Last Monday, towards evening, the place to be was our home. We dashed from window to window, watching as dozens, then hundreds, then thousands of starlings descended on the trees round our house. They weighed down the branches, then in coordinated waves – responding to some urge we could not understand – they swept skywards, tearing across the garden, swooping, diving, before briefly settling again to repeat the performance again and again for a whole three-quarters of an hour, before finally disappearing to settle near the river for the night.
So near to our house, those mesmerising formations of groups of birds twisting and turning in harmony, as if in some graceful aerial dance weren’t so apparent as they are at a distance. We were rewarded instead by seeing them at close quarters, rising, landing and rising again from the trees near our house.
The bush telegraph was busy. It’s that time of year, and starlings are murmurating. Spotted south of Ripon, they’d also been seen at Nosterfield, only a couple of miles from us.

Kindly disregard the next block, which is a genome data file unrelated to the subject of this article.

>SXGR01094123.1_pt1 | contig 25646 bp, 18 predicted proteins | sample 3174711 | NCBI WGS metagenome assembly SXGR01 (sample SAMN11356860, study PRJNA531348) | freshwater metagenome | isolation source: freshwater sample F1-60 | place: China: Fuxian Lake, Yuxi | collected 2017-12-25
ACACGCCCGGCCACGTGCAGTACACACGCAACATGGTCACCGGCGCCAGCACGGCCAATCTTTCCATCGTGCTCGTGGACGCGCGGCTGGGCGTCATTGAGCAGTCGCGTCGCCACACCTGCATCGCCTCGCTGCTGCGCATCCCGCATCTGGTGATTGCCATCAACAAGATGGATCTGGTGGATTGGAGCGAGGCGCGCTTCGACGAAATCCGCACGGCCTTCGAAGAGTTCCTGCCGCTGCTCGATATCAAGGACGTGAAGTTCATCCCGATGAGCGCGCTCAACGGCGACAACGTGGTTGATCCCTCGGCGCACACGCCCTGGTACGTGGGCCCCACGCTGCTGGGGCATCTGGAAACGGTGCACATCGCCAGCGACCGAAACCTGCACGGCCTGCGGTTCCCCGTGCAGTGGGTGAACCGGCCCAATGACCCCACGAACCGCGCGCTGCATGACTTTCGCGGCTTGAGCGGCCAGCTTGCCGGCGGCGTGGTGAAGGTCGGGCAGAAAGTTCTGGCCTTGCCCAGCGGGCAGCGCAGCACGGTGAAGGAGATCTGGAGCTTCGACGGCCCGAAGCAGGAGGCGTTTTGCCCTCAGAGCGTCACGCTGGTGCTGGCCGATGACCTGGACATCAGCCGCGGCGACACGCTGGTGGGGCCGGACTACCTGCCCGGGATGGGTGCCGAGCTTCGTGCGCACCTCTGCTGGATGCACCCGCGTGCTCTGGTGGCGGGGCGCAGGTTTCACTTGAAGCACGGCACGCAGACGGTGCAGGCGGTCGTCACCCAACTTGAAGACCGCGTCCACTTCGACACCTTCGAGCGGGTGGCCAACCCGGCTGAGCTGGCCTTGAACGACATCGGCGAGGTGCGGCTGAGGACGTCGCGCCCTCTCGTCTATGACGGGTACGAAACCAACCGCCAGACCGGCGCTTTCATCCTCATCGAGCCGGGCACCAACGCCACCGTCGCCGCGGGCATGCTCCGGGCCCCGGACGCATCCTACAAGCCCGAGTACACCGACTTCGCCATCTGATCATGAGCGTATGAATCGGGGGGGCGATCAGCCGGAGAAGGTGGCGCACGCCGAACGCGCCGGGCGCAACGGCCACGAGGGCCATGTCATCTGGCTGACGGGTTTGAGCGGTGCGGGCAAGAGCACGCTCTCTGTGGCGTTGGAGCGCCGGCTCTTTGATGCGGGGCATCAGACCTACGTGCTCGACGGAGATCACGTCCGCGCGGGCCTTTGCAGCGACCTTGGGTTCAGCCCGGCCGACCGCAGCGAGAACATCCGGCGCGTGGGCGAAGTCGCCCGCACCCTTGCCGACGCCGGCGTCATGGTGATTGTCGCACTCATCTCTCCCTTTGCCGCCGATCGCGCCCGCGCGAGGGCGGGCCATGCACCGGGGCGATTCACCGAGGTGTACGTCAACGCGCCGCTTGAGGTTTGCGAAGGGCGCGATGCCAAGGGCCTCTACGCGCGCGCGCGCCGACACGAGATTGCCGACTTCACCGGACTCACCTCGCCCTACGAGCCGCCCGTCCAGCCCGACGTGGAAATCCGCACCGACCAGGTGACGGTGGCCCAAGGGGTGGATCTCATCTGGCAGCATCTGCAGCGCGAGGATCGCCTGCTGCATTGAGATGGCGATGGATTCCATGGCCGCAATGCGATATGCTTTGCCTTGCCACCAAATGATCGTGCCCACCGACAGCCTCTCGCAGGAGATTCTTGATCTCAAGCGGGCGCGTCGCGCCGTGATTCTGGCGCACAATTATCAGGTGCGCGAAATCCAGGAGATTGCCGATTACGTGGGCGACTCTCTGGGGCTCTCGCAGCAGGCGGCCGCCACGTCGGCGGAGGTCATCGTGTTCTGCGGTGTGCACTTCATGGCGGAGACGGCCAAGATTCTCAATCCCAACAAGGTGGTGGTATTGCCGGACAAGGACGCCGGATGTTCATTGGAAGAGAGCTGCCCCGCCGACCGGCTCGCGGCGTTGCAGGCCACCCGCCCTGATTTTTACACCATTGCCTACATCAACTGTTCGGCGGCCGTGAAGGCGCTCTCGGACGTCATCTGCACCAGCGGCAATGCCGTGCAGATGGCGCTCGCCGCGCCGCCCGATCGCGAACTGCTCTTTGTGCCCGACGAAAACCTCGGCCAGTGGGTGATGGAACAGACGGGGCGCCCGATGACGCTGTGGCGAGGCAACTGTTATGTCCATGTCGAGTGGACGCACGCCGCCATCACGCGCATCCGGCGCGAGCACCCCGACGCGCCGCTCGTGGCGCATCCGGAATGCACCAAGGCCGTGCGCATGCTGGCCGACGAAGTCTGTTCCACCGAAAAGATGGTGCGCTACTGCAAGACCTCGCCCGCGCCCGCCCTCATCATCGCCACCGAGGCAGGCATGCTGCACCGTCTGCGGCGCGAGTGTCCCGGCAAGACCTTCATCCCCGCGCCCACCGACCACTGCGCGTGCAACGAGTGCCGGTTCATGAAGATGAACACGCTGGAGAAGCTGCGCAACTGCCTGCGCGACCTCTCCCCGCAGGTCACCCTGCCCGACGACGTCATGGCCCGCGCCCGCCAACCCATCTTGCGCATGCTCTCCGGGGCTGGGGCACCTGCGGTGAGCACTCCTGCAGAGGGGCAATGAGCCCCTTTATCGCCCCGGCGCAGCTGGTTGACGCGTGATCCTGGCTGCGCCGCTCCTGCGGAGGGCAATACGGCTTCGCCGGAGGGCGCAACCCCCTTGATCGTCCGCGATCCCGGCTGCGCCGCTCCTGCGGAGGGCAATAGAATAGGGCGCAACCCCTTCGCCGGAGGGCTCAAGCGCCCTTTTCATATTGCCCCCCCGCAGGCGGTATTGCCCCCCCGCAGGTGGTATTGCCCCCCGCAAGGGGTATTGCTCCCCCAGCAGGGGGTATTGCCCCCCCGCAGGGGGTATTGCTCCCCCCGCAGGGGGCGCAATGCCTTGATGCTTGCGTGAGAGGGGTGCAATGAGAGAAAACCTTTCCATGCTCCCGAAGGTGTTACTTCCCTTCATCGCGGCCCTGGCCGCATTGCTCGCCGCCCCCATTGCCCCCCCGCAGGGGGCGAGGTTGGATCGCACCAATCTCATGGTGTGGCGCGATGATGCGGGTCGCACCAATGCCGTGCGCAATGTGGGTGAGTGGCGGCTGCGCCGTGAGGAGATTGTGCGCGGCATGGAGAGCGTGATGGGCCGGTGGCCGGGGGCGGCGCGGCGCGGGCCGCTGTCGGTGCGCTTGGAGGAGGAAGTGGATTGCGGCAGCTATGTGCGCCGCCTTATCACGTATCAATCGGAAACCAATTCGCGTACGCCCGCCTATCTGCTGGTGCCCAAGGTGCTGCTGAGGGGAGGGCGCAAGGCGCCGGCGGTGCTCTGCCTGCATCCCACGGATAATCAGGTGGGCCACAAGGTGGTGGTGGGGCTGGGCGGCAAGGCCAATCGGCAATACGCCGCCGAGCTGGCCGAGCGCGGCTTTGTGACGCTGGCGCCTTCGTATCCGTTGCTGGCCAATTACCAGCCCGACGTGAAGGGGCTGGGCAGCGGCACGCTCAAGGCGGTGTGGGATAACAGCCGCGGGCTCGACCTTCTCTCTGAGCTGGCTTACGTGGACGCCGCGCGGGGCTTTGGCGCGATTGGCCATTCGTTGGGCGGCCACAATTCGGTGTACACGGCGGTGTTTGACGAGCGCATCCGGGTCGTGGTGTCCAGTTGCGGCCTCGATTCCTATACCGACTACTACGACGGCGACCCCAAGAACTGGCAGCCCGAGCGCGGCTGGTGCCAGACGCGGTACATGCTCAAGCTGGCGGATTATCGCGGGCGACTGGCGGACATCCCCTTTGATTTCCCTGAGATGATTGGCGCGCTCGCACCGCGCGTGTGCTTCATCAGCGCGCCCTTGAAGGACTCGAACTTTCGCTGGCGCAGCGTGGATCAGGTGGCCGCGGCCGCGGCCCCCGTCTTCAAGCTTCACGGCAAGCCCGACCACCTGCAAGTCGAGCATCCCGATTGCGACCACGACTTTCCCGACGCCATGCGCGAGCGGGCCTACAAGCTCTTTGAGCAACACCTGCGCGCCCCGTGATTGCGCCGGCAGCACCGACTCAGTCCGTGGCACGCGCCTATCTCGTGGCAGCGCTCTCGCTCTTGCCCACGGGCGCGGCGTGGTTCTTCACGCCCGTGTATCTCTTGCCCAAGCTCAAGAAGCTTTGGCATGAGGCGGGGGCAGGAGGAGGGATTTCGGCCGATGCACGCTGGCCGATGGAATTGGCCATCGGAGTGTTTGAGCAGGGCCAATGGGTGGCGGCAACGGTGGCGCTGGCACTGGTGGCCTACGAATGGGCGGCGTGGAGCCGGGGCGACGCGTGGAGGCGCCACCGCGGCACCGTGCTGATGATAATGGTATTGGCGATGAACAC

Down at the nature reserve, just at sunset, cars gathered. Their occupants waited, enjoying the spectacle of the nightly sunset. Then most of the cars just – went. What did they know that we didn’t? Then Malcolm spotted what we’d come to see, over there in the north.
Thousands upon thousands of starlings in a dense cloud that spread, re-gathered, swooped, dived and soared like one of those unending computer-graphic screen savers that used to be all the rage.
We left too, We needed to be nearer. And sure enough, there in a lay-by near Nosterfield village we re-grouped, our binoculars to the ready. The starlings formed an immense cloud, sometimes dispersing to blend in with the grey cloud behind, sometimes wheeling together in sinuous black streaks of snake-like movement. For half an hour we watched.
Then this impressive partnership of birds pulsed lower, then lower, then dropped out of sight. They’d finished their performance for the night.